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Wise Men Say: Do We Want To Dare To Dream Again?

More cup action this week and already the debate has started as to where Sunderland's priorities should lie from here until the season's end. Stephen Goldsmith takes a presents his case and previews this week's podcast.

Michael Regan

Well I reckon that trip to Wembley was just what the doctor ordered. Yes, we lost, and without adhering to the a narrative of 'plucky losers', we did more than okay on the day. At half time I sensed, for the first time in the competition, that we were actually going to win the cup. Because speaking of narratives, the Sunderland 1-0 Man City storyline we've all familiarised ourselves with over recent years was playing out to perfection.

We smothered their attacks, we stopped Yaya from dictating and we looked dangerous on the counter attack. What has been missing from that quartet of Stadium Of Light victories against our Hollywood opponents has been moments of awe inspiring brilliance from ridiculously paid individuals in their lineup on the day. It was the only way we could have lost in any one of those games and it heartbreakingly proved to be the difference on Sunday.

So the big question to ask is whether or not we need this kind of emotional disturbance again? Personally, I think we do. We need it as a side, as a club and as fans. For many years prior to 2007, we've strived for midtable mediocrity. We've aimed to be that side who plays Premier League football year in, year out and just hold our own. Unfortunately, relegation battles tend to be the only dramatic scenarios you encounter when such a status is reached and maintained. It's hard to argue that is hasn't affected us all in a strange way.

Home crowds have been quiet, the relationship between fans and players distant and an identity of an unremarkable side without any real, erm....... identity has been established. Fans often pre-occupy themselves with in-house squabbles when there is little to cheer or believe in on the pitch. Financial stability may be the new 'sexy' for club owners but it arouses no football fan. Not really. Observing the mood of supporters eleven miles up the road vouches for that. Observing in a non-obsessive way, you understand.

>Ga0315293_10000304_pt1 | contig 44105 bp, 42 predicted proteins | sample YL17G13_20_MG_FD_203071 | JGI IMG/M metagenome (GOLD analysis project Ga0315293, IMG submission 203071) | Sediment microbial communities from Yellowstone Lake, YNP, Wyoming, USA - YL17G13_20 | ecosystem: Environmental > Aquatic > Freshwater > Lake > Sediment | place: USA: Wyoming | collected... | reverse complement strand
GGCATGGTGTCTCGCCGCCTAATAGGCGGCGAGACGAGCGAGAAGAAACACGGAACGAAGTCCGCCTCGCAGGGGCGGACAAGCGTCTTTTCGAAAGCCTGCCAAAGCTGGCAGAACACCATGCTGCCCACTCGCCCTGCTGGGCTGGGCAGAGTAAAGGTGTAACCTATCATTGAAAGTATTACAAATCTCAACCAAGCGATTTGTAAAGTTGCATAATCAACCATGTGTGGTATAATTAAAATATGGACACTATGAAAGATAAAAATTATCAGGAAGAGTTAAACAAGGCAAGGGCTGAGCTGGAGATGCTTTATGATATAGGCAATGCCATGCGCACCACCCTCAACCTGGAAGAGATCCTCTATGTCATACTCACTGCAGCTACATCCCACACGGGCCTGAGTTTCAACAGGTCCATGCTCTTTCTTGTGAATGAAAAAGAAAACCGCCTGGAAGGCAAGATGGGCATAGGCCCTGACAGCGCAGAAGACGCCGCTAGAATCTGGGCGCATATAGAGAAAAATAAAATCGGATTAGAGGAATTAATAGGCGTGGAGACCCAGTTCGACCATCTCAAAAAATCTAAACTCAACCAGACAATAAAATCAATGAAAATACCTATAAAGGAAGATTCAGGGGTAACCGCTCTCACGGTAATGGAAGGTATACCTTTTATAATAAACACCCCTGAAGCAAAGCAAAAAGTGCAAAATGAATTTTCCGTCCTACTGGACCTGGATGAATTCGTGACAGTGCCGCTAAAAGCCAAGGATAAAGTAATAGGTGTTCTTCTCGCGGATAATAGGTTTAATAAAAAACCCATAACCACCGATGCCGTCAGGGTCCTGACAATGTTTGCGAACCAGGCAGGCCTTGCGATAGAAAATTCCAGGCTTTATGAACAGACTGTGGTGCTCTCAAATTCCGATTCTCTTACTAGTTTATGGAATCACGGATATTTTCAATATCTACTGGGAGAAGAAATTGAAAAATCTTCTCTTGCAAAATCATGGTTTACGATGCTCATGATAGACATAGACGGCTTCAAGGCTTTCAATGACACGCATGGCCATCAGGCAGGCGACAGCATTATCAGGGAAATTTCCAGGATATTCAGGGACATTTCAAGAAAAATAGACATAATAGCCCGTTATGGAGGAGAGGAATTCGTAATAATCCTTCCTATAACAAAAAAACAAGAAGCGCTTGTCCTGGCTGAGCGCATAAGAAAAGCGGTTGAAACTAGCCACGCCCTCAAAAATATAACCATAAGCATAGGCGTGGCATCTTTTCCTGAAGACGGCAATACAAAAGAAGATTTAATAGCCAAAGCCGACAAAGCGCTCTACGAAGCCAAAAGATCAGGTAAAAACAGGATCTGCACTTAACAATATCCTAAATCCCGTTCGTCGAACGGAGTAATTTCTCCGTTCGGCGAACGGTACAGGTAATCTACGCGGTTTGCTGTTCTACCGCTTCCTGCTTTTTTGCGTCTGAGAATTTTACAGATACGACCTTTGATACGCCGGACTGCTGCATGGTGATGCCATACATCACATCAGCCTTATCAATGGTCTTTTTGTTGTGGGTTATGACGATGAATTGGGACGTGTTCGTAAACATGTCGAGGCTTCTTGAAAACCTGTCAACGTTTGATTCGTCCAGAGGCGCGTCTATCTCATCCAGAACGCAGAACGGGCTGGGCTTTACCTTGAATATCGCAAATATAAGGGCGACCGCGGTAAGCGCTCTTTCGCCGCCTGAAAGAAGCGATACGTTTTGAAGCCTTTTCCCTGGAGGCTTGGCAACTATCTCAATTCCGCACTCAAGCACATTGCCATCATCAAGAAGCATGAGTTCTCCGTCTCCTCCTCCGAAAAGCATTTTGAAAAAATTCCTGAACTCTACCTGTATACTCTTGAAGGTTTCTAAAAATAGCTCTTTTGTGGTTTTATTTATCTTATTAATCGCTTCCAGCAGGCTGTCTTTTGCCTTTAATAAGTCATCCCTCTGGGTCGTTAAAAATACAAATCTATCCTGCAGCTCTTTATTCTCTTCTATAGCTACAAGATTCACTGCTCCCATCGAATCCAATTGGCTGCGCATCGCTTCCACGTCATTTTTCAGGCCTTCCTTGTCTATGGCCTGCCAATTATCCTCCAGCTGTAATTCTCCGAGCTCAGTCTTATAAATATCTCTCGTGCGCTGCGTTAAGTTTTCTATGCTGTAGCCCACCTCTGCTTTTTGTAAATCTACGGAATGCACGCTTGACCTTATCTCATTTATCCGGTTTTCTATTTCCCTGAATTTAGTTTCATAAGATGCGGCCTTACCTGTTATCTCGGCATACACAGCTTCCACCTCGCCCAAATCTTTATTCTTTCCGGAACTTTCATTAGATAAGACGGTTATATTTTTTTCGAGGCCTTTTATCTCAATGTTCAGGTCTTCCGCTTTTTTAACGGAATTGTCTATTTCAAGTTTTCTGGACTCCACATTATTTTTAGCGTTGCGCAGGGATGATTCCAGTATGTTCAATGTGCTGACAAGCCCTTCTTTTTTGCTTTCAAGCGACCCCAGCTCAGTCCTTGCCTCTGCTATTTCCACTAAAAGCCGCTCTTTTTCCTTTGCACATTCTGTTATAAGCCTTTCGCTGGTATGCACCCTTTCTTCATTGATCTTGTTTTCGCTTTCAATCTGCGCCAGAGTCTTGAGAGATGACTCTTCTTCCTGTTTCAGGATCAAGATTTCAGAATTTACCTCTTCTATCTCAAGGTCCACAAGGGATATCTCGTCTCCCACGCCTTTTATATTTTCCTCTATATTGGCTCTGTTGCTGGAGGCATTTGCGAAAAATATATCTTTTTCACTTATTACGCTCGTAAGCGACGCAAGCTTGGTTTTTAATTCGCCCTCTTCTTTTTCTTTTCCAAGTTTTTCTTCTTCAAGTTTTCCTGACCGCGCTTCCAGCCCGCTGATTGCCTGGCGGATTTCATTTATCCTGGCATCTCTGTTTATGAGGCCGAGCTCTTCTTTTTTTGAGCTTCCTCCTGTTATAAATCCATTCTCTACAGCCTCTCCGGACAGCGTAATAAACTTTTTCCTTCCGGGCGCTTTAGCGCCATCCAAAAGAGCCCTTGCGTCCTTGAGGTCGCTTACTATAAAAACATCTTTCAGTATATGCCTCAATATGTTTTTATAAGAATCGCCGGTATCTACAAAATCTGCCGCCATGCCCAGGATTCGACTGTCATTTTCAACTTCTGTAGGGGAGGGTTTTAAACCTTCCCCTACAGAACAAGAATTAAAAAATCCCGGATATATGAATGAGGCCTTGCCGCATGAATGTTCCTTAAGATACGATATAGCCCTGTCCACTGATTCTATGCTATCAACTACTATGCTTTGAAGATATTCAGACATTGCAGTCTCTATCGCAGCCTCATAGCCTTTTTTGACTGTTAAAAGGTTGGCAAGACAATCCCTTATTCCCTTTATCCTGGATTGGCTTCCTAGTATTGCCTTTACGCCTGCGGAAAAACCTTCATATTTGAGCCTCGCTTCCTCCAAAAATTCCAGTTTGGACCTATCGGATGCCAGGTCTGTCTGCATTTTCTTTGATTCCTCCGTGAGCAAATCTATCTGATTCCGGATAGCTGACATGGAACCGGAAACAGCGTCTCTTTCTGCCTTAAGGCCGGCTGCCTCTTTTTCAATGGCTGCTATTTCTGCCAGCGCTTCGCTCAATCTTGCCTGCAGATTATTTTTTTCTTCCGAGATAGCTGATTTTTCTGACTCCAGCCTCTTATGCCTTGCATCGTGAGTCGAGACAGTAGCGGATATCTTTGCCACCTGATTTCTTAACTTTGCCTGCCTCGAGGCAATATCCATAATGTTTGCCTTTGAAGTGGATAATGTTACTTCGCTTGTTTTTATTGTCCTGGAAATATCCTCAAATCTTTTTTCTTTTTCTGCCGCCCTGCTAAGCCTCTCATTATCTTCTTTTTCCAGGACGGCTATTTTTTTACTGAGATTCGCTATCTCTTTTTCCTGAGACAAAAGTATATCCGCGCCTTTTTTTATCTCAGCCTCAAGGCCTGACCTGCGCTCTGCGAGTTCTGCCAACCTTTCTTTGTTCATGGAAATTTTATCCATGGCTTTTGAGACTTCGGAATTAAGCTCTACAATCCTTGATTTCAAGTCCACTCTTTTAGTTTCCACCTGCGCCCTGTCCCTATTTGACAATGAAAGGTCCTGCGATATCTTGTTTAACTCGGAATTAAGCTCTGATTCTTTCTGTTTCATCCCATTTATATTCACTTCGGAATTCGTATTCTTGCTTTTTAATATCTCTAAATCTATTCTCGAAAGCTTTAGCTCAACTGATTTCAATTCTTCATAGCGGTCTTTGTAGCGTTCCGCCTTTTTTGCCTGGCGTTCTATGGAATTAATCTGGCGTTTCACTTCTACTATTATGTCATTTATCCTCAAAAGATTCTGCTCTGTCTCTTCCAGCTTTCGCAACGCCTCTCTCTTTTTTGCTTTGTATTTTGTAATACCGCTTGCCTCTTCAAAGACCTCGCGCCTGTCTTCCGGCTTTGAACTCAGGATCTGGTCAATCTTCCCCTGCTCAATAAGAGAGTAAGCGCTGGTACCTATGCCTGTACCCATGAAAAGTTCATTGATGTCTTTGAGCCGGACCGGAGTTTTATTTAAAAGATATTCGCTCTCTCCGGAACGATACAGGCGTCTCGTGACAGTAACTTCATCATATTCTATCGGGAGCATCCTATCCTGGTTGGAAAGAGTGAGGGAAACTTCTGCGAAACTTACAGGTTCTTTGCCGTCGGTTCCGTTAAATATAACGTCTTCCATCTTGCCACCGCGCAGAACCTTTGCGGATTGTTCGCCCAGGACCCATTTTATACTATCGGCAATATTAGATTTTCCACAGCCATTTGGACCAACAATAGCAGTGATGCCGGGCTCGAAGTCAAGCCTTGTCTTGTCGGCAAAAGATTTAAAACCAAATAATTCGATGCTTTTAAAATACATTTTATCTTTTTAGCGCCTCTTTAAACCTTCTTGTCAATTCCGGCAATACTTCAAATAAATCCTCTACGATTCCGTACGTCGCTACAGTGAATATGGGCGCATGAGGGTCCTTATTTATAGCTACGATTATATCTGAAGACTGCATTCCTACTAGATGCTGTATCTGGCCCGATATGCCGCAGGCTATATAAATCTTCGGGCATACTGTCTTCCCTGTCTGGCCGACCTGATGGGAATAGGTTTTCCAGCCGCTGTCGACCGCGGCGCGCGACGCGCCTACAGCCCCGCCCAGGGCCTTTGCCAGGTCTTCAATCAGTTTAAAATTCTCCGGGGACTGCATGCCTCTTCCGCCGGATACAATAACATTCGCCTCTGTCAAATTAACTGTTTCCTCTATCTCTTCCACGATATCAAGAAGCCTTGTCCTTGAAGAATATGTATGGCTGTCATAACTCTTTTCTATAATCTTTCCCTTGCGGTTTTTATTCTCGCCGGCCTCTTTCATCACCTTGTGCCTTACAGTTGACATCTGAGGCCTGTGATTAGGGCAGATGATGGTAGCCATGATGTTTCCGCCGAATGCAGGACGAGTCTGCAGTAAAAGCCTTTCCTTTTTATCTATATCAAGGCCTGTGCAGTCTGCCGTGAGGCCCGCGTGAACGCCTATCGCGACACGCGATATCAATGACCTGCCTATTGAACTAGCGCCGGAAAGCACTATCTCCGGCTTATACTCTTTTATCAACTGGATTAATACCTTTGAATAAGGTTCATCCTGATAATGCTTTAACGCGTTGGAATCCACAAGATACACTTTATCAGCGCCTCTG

This cup run, and Wembley in particular, has seemingly put an end to all the loveless support that had become more routine than romantic; if not an end then surely a welcomed hiatus. We never stop loving Sunderland, obviously, but our levels of affection can alter slightly. Wembley was a joyous celebration that united everybody involved with our fine club once more. There was no squabbling, judgement of other fans or shame about anything Sunderland achieved on the day. If a win on Sunday brings us more of that, then I'm all for it.

Plenty of Boro fans have told me in the past that their relegation season of '97 was one of the best they've ever witnessed. Players they connected with reaching the final of two cups is surely the reason for that.

On this week's pod we'll be asking Gary Foster from the Shields Gazette and former Wearside Roar editor Tom Lynn whether they can relate to my theory, or if Premier League status is the be all and end all.

Do join us. You can get it on iTunes here

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